- Start date: 6 May 2013
- Age When Completed: 51
- Direction Walked: South to North
Well, this was a walk far beyond anything I had ever done before. I described myself before commencing the Bibbulmun Track as a walker rather than a hiker, and I continued stating that along the track. I wasn’t sure I would be up to completing the track given my overall level of fitness. My feet and legs were fine through pretty much of the walk but being unused to carrying a large pack and then carrying it over uneven terrain was an unknown at the outset.
I decided early on not to use fancy and expensive hiking food and relied on off the shelf savoury rice, pasta and noddle packs. For breakfast I simply used porridge and muesli. During the day I ate on the move, having previously made my own track mix, the portions based on dried fruit from cake mix reminded me of Christmas. Also I stuffed my pockets with trail bars. Sometimes I would have a sit down lunch of Ryvita or pitta bread or tortillas with cheese or cheese triangles or peanut butter, lots of the latter.
On arrival in a town I would ensure I took on board as much high energy food as possible, usually in the form of a steak dinner, pepper sauce of course, and several beers, for medicinal purposes. I was fortunate that some supplies were dropped in a few of the towns for me, others were posted ahead and on occasion I rendezvoused with my wife and son, and they would replenish my dwindling stores. In Northcliffe I was very kindly resupplied by my friends Rick and Yvonne. In the final stages I came to rely on the two minute noodles as they required the least cooking and required nearly no cooking judgement whatsoever.
I have two favourite sections. The first I call the Stretch, from Walpole to Northcliffe. I approached it with some trepidation after being battered by storms, struggling with my fitness and inexperienced stupidity on the south coast. The guide and the maps displayed areas with the appellation ‘track seasonally inundated’. It was with quite a bit of trepidation that I set out from Walpole, I’d been drenched on the way in, but the sun shone and I enjoyed the double hut to Long Point but not the 800 metre spur track. That set the scene for the next few days; I would rise early, head out into bright dry days along clearly defined paths, often across level landscapes unlike any I’d encountered in Australia. It was these days that instilled in me the first conscious feelings that I really could complete the track. I enjoyed listening to the distant sound of the ocean at Maringup Campsite which lulled me to sleep ready for the double hut out to Northcliffe and to call my wife and son.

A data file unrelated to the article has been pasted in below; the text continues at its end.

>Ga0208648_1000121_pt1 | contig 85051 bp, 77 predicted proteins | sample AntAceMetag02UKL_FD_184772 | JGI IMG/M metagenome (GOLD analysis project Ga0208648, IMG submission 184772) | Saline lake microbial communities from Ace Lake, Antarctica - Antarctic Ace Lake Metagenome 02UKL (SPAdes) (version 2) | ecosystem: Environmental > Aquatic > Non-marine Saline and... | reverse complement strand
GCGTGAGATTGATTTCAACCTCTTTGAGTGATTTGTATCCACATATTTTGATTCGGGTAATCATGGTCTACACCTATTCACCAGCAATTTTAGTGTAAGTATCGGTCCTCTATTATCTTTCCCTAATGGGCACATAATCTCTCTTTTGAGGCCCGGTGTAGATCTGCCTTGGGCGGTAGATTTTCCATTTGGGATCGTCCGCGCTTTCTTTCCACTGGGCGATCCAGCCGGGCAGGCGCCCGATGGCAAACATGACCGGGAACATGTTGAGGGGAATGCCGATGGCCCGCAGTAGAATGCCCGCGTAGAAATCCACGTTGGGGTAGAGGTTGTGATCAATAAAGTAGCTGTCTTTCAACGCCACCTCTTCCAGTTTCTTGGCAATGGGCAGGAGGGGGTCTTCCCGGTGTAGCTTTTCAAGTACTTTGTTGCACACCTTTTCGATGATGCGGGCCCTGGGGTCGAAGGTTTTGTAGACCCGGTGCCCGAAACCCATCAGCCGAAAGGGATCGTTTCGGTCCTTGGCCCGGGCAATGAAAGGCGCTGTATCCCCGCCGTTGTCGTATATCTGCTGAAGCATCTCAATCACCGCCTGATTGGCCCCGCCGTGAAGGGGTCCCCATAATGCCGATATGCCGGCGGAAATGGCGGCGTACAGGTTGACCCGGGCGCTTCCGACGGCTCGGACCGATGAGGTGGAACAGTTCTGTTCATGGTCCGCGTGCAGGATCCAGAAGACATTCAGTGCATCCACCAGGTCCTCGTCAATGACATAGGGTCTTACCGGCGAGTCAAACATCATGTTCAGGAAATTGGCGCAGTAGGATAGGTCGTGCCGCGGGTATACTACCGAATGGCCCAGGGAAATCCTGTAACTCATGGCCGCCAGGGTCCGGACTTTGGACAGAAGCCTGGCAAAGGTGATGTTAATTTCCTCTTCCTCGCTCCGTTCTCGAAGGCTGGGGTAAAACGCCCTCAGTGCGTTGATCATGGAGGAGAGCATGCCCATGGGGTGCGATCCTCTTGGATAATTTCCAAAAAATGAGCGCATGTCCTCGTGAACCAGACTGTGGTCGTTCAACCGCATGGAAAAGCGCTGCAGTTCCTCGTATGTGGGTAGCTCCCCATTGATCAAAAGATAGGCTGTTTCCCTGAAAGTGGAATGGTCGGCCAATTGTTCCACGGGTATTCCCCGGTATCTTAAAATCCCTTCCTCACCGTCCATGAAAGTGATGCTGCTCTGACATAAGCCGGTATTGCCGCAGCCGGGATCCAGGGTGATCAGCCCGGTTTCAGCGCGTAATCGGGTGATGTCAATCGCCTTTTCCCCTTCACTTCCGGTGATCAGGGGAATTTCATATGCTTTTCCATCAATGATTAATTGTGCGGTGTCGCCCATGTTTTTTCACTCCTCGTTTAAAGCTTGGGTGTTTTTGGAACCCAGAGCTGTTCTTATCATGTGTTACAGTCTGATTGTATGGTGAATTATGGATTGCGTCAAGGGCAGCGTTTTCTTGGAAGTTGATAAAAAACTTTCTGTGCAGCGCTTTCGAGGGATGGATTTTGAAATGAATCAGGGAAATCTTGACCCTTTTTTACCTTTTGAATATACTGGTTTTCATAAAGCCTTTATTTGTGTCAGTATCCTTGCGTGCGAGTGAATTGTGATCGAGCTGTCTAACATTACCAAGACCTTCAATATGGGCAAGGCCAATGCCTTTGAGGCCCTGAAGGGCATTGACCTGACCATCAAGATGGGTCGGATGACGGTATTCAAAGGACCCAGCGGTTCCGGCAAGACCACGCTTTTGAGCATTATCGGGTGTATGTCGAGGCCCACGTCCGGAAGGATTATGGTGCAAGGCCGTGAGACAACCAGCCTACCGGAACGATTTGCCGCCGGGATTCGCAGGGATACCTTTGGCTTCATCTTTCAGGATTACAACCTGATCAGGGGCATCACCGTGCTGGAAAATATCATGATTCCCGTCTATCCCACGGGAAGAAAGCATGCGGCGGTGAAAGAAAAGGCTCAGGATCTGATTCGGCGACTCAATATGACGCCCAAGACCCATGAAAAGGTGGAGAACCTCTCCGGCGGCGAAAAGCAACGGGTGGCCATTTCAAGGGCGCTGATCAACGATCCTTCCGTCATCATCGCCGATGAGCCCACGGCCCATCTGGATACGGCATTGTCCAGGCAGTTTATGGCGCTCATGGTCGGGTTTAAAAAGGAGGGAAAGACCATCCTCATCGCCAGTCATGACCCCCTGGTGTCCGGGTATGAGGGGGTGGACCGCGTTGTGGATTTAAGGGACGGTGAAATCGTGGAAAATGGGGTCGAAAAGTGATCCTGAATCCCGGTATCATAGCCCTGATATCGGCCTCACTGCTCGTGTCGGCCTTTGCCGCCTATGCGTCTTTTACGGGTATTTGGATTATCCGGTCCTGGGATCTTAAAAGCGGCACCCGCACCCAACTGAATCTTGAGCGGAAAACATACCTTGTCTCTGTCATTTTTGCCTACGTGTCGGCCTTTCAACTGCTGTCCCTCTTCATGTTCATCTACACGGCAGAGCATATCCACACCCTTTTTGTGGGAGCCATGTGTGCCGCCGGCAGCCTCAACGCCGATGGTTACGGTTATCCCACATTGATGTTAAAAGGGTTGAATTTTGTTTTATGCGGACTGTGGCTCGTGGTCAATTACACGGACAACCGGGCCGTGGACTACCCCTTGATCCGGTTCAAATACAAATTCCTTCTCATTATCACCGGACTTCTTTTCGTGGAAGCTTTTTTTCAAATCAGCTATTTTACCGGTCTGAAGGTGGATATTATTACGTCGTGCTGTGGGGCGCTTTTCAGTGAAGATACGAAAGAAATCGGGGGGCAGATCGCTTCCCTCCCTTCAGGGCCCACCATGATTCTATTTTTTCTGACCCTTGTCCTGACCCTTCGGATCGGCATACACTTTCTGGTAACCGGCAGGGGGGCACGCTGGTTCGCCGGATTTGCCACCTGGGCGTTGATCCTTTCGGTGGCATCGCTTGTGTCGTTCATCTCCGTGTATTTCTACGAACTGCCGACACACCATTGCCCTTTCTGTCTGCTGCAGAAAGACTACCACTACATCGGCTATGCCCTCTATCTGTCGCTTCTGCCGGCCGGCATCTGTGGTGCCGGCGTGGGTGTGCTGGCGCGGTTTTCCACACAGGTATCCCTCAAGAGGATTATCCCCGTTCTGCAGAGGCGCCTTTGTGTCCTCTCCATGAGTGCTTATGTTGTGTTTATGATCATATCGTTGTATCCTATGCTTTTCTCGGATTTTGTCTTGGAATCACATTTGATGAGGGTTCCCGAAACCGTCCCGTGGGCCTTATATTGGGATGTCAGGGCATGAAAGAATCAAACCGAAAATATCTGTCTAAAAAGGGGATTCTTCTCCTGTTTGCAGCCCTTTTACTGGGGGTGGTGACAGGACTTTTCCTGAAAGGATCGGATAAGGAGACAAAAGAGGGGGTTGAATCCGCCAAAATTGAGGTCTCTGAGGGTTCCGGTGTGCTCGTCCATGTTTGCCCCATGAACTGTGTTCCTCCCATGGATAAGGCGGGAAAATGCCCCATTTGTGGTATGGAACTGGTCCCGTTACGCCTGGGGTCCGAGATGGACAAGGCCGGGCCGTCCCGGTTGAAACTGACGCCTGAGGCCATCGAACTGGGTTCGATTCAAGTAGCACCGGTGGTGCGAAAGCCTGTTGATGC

The second is the closing section of the track as it nears Kalamunda; I’d been putting in big walks to finish on the 22nd June, a Saturday, as my wife couldn’t get the Sunday off work. By this late stage my fitness was at its peak, I could tackle any terrain and I felt in harmony with the track. I had come to terms with the climbs and descents, and the views they offered, but for the first time I met large numbers of people on the track.
There were so many highlights that it is difficult to choose them. Some of the coastal vistas were shrouded in mist and rain. I liked Greens Pool. Walking Mazzoletti and Quarram Beaches, I grew up in a coastal area and if the conditions are right it’s some of the easiest walking but also beautiful. Also dawn at Rame Head, wondering how Mandalay Beach got its name, finding out it is named after a ship, and sitting there and watching the breakers crashing into the beach. Wading Torbay Inlet. Sitting on top of Mt Chance and calling home. Sunset at Lake Maringup. The warm welcome I received at the Northcliffe Hotel. Daunting forested hills. Finding sanctuary from the rain in Pemberton and not climbing the Gloucester Tree. Taking the diversion into Balingup, camping at Wright’s Bridge with controlled burn taking place on the other side of the valley, sitting watching the fires silently burn, and waking to find the valley filled with smoke. Reaching the halfway point. Donnelly River Village with its Kangaroo, Emus and Kookaburras. Being surprised at just how much I liked Collie. Staggering into Possum Springs at 9PM after a 6AM start. Standing on the various Mounts looking at the seas of mist filling the valleys. Coming across the 50km conveyor and a gold mine. Crossing the Long Gully Bridge, may its timbers never fail. Dwellingup was nice, it felt a bit like a village built around a model train set. Following the rain lines out of Dwellingup. Views across Lake C.Y. O’Connor. Meeting my wife and son at the end of the walk. All the people I met and talked to, sharing our experiences, along the track. Just so many things.